By Khetsiwe Dlamini, Communications Officer, Social and Behavior Change
“Now, I am a fully-fledged businesswoman,” smiles 26-year-old Simphiwe Dlamini as she organized fruits in her produce stall in kaLanga, an inkhundla, or a subdivision smaller than a district, in eastern Eswatini.
It wasn’t always this way.
The single mother of two children failed school twice, the last time as a result of an unplanned pregnancy. She knows all too well the harsh realities of life as a struggling single parent with no job to support her children, and no tools to achieve her dream of starting a business.
Until Project DREAMS (Determined, Resilient, Empowered, AIDS-free, Mentored, and Safe) knocked on her door.
The PEPFAR-funded project and PSI Eswatini-implemented project support Dlamini, in addition to three thousand adolescent girls and young women (AGYW) who are in and out of school, with the information and tools, like PrEP, contraceptive services and gender-based violence (GBV) reporting, to achieve their dreams.
For girls like Dlamini, DREAMS is a game-changer.
Since Oct. 2020, PSI Eswatini’s DREAMS has enrolled 9,563 AGYW and reached 10,408 AGYW with HIV prevention messaging and services. The project works across three constituencies: Lugongolweni, Mafutseni, and Kukhanyeni – all areas with high pregnancy and HIV incidence rates among AGYW.
Adolescent girls and young women are most vulnerable to HIV infections and unplanned pregnancies because of barriers to accessing SRH services. Thus, the DREAMS program is committed to upscaling SRH interventions as an important pillar in the welfare of AGYW. DREAMS is also committed to strengthening socio-economic interventions to ensure self-reliant and economically independent AGYW that can make informed decisions about their lives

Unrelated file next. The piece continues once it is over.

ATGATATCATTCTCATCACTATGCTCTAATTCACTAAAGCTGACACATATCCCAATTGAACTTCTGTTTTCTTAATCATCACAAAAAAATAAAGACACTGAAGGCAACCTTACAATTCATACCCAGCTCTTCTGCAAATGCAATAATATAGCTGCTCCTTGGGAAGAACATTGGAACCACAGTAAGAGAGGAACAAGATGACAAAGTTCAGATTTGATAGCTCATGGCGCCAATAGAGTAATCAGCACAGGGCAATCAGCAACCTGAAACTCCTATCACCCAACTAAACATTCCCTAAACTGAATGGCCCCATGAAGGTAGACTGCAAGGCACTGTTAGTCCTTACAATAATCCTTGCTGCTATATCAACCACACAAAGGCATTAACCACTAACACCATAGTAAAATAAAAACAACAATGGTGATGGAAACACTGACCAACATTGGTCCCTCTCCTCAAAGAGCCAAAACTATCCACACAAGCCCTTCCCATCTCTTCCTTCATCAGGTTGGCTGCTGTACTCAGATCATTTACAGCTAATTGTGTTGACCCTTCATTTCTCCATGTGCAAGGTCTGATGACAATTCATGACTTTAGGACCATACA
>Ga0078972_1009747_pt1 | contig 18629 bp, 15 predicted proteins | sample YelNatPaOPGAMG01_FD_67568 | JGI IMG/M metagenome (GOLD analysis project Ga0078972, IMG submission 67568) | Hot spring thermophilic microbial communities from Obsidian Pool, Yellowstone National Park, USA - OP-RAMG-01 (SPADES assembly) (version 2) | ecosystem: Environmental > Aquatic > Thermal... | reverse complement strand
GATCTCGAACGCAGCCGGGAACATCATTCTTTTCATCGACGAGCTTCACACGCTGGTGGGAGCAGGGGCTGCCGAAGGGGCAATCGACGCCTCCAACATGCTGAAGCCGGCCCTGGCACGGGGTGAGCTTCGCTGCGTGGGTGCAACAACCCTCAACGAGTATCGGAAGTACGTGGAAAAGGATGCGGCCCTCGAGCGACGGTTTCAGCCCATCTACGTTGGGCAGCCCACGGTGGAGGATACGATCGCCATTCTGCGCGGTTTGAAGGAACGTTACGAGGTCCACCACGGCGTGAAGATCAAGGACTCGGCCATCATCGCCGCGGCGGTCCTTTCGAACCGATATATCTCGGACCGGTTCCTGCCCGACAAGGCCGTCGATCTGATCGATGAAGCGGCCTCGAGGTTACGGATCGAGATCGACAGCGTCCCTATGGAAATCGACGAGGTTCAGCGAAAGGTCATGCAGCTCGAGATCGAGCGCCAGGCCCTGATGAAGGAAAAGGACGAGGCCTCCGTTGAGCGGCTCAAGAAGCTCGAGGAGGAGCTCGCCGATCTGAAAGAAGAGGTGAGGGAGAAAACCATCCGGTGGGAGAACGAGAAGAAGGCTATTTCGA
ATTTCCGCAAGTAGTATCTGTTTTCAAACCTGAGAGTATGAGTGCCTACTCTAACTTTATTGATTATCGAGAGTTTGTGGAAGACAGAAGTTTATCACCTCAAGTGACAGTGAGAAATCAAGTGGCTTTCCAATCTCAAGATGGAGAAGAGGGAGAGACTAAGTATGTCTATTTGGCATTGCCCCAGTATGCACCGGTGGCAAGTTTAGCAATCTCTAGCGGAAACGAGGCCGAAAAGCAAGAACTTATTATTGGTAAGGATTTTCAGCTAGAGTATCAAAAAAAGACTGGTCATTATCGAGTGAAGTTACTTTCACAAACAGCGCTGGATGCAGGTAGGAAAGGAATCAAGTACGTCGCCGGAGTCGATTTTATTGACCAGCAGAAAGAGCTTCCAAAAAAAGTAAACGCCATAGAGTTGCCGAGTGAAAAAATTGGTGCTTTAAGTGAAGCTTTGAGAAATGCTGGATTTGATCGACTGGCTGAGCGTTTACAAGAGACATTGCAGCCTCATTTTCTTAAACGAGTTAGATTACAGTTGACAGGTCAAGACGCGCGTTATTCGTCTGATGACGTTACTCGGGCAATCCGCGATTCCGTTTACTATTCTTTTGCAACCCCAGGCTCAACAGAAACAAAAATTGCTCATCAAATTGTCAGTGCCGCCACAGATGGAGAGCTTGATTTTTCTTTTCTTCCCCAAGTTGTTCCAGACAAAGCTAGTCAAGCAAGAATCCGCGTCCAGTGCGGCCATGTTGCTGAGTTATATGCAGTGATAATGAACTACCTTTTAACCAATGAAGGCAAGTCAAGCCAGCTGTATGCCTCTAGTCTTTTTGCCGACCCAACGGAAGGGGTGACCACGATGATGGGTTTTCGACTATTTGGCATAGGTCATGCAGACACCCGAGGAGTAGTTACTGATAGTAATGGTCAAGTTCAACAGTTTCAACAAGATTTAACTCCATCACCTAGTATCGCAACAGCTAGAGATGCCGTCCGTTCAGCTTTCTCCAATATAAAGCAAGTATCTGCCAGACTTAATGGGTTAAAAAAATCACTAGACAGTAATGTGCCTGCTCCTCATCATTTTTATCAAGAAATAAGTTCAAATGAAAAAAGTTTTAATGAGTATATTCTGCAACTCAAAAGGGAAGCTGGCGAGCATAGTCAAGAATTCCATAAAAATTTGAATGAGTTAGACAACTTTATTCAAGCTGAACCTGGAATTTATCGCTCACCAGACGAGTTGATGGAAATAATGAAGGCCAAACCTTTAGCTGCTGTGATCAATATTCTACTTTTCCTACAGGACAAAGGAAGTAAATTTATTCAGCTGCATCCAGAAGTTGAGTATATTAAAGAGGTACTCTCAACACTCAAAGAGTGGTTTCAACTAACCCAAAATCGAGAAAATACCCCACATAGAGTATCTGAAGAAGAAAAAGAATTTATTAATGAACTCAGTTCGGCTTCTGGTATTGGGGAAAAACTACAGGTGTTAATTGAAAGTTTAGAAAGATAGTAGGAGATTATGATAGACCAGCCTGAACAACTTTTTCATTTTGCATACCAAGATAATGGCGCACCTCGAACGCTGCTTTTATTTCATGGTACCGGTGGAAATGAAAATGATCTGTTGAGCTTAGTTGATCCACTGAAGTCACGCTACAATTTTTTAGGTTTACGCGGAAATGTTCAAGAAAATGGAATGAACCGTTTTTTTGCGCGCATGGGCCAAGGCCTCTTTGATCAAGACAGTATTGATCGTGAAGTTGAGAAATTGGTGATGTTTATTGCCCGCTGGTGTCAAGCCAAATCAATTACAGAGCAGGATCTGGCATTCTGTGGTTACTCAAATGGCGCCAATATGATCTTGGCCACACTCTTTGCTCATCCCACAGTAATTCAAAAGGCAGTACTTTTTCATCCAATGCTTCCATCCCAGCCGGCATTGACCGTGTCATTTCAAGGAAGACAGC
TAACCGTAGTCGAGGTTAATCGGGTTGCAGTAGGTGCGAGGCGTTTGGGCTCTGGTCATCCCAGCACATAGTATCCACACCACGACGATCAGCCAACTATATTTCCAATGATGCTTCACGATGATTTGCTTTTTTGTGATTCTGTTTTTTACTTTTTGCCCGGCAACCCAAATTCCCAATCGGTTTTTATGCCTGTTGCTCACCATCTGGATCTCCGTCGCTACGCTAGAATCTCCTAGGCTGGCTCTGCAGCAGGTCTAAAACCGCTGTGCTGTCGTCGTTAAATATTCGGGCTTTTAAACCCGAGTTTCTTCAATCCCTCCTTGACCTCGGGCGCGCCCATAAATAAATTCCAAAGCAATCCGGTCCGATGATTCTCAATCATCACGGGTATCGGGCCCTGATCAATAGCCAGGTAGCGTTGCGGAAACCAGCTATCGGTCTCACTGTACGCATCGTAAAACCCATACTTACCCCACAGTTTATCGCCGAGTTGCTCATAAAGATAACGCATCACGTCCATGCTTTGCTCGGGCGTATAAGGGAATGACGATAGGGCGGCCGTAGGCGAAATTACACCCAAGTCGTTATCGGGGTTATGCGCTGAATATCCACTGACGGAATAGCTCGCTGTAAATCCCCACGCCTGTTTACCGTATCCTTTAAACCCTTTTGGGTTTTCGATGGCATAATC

“During our sessions, the DREAMS team not only took us through HIV prevention and family planning methods but also provide mobile clinics for ease of service access. To top it all, the nurses and service providers in these mobile clinics are young and friendly” says Dlamini.
Most HIV prevention interventions aimed at AGYW have been effective, however, AGYW continues to face unemployment and financial instability, which increases their risk for HIV and unplanned pregnancies. The high unemployment rate among youth in Eswatini contributes to the rise in crime, sexual violence, and abuse affecting women and children.
DREAMS aims to respond.
“As we continued with our ongoing sessions, DREAMS introduced a business and entrepreneurial mentorship initiative to help us build and maintain a sustainable source of income. Now I am knowledgeable on financial savings and business savvy” adds Dlamini.
DREAM’s economic strengthening interventions and resource mobilization efforts equip AGYW with the tools to generate income and build the confidence to run their own business. For example, DREAMS helps facilitate savings clubs whereby AGYW can create savings groups to support one another in building an income or saving as an individual.
To date, Dlamini and her saving groups have saved $141USD, with participants contributing $3USD, sometimes more.
“Siyongile sibo-girl baseLungongolweni,” says Dlamini. “We have saved as girls from Lugongolweni constituency.”
With the savings, Dlamini started her produce businesses and steadily grew a fish and chips outlet. The profits – anywhere from $23-29USD per day –sustains herself and her two children.
All girls should stay in the DREAMS program — the benefits, Dlamini says, go well beyond the training.
She plans to grow her business and employ other AGYW in her community to both reduce their vulnerability and mentor them as they too open their businesses. “The name of my business will likely be “Emaphupho ayafezeka” or Dreams Come True,” she says.
Donor: THE UNITED STATES PRESIDENT’S EMERGENCY PLAN FOR AIDS RELIEF (PEPFAR)